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Soto v. Sacco

Supreme Court of Arizona

July 13, 2017

Michael Soto, et al., Plaintiffs/Appellants,
Anthony M. Sacco, et al., Defendants/Appellees.

         Appeal from the Superior Court in Maricopa County The Honorable Michael D. Gordon, Judge No. CV2013-011046

         Opinion of the Court of Appeals, Division One 239 Ariz. 516 (App. 2016) VACATED

          James Michael Abernethy (argued), Law Office of James Michael Abernethy PLLC, Phoenix, Attorney for Michael Soto

          Edward G. Hochuli, Lori L. Voepel (argued), Justin M. Ackerman, Jones, Skelton & Hochuli P.L.C., Phoenix, Attorneys for Anthony M. Sacco, Total Transit Inc. dba Discount Cab and Discount Enterprises, Inc.

          Mark Brnovich, Arizona Attorney General, Daniel P. Schaack, Assistant Attorney General, Robert R. McCright, Assistant Attorney General, Phoenix, Attorneys for Amicus Curiae State of Arizona

          Joseph N. Roth, Joshua D. Bendor, Osborn Maledon P.A., Phoenix; and Brad Holm, Phoenix City Attorney, Phoenix, Attorneys for Amicus Curiae City of Phoenix Jeffrey C. Warren, Amanda Heitz, Bowman and Brooke LLP, Phoenix, Attorneys for Amicus Curiae Arizona Association of Defense Counsel.

          JUSTICE LOPEZ authored the opinion of the Court, in which CHIEF JUSTICE BALES, VICE CHIEF JUSTICE PELANDER, and JUSTICES BRUTINEL, TIMMER, BOLICK and BERCH (Retired) [*] joined.

          LOPEZ JUSTICE.

         ¶1 This case concerns the standards a trial court applies in granting a new trial or ordering remittitur or additur under Arizona Rule of Civil Procedure 59. Although a trial court should be circumspect when modifying a jury verdict, it nonetheless may do so if it states the Rule 59(a) or (i) grounds for the order and explains its ruling with sufficient particularity to avoid speculation as to its basis.


         ¶2 This case arises from a motor vehicle accident, the salient facts of which are not in dispute. Michael Soto and his wife Julie (the "Sotos") were passengers in a taxi cab driven by Anthony Sacco when it collided with another vehicle. The Sotos sued Sacco, Discount Enterprises Inc., and Total Transit, Inc. doing business as Discount Cab (collectively "Defendants"). Defendants admitted Sacco's negligence and respondeat superior liability. A jury trial ensued to determine damages.

         ¶3 As a result of the accident, Michael sustained multiple fractures to his dominant arm and underwent surgery to permanently implant a plate and screws to stabilize it. The Sotos testified that Michael experienced significant pain and emotional distress since the accident, preventing him from participating in physical activities he previously enjoyed. Michael's treating physician, however, placed no limitations on his activities and told him to use his arm normally, using pain as a guide Justice Andrew W. Gould has recused himself from this case. Pursuant to article 6, section 3, of the Arizona Constitution, the Honorable Rebecca White Berch, Justice of the Arizona Supreme Court (Retired), was designated to sit in this matter. when engaging in physical activity. Michael's medical bills totaled $40, 538.40, but he made no claim for future medical expenses or lost wages.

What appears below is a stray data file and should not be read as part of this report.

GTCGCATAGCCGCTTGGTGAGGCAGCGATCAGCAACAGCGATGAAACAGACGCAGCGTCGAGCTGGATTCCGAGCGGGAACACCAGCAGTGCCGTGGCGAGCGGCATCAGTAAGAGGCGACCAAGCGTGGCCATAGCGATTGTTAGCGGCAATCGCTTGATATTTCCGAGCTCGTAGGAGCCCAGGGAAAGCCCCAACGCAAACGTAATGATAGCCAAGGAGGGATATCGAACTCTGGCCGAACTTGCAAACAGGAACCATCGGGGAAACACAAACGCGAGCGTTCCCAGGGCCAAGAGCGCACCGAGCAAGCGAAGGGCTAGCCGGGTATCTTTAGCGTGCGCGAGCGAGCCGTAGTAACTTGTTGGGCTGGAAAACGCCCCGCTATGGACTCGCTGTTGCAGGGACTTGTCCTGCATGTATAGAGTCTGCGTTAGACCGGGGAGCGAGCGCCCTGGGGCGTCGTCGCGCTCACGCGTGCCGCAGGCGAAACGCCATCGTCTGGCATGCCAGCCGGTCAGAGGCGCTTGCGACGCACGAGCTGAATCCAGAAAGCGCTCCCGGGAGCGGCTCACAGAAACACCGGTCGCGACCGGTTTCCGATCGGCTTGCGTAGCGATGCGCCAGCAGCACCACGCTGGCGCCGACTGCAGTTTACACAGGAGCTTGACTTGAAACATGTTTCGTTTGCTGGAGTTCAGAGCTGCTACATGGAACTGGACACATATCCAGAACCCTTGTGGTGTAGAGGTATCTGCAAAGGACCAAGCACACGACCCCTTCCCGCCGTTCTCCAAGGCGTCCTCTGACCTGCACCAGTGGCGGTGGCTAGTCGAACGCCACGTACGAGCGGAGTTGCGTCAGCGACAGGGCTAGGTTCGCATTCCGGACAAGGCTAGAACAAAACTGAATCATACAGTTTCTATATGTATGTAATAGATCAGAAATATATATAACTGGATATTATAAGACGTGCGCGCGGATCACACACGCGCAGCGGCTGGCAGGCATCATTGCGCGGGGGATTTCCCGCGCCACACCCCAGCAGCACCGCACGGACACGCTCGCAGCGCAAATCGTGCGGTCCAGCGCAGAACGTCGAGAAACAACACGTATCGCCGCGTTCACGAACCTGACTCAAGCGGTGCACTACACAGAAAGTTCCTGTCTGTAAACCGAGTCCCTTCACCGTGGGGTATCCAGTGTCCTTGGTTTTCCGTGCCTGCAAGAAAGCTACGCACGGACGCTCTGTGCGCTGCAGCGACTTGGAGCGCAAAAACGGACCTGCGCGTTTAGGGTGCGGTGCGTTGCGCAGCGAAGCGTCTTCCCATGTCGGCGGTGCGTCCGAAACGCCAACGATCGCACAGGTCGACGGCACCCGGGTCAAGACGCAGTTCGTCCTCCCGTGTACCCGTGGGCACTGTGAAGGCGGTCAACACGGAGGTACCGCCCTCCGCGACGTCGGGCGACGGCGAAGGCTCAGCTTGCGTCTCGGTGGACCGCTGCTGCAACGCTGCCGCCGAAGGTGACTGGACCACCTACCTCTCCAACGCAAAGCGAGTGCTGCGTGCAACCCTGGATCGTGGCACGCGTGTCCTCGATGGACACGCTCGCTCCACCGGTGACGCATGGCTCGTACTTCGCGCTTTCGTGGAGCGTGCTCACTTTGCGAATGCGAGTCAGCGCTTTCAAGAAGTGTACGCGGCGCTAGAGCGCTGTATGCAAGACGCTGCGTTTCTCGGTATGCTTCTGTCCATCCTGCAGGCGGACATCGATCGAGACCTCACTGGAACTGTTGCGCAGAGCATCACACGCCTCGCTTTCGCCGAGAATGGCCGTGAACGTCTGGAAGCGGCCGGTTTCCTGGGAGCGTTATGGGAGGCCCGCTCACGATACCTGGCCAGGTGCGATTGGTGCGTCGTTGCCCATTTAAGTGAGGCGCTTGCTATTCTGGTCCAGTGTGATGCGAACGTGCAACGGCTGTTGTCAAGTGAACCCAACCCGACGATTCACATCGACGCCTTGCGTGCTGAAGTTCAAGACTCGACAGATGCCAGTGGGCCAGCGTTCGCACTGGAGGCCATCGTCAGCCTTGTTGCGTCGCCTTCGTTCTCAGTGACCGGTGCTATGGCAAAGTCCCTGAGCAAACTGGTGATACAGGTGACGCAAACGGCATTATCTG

¶4 At trial, the Sotos urged the jury to award Michael $725, 000 in damages. Defendants suggested an award between $90, 000 and $120, 000. After deliberating, the jury awarded $700, 000 to Michael and $40, 000 to Julie. Defendants then moved for a new trial, or to alter or amend the judgment, and for remittitur under Arizona Rule of Civil Procedure 59(a)(1), (5), (7) and (8), and Rule 59(i), requesting that Michael's award be reduced to not more than $350, 000. The trial court found that the jury verdict in favor of Michael "was excessive and not supported by the evidence, " and granted a remittitur pursuant to Rule 59(i), reducing Michael's award to $250, 000.[1] The Sotos rejected the court's remittitur and appealed from the new trial order that became effective after they declined the remittitur.

         ¶5 The court of appeals affirmed. Soto v. Sacco, 239 Ariz. 516 (App. 2016). It rejected the Sotos' argument that conditional grants of new trial under Rule 59(i) are subject to Rule 59(m), which requires the trial court to specify with particularity the ground(s) on which the new trial is granted. The court of appeals instead concluded that "Rule 59(i) does not require the trial court to specify the particulars in relation to which the verdict was excessive" and upheld the trial court's remittitur. Soto, 239 Ariz. at 519 ¶ 12 (quoting Hancock v. Linsenmeyer, 15 Ariz.App. 296, 299 (1971)) (internal quotation marks omitted). The court determined that the trial court "could reasonably conclude that the ...

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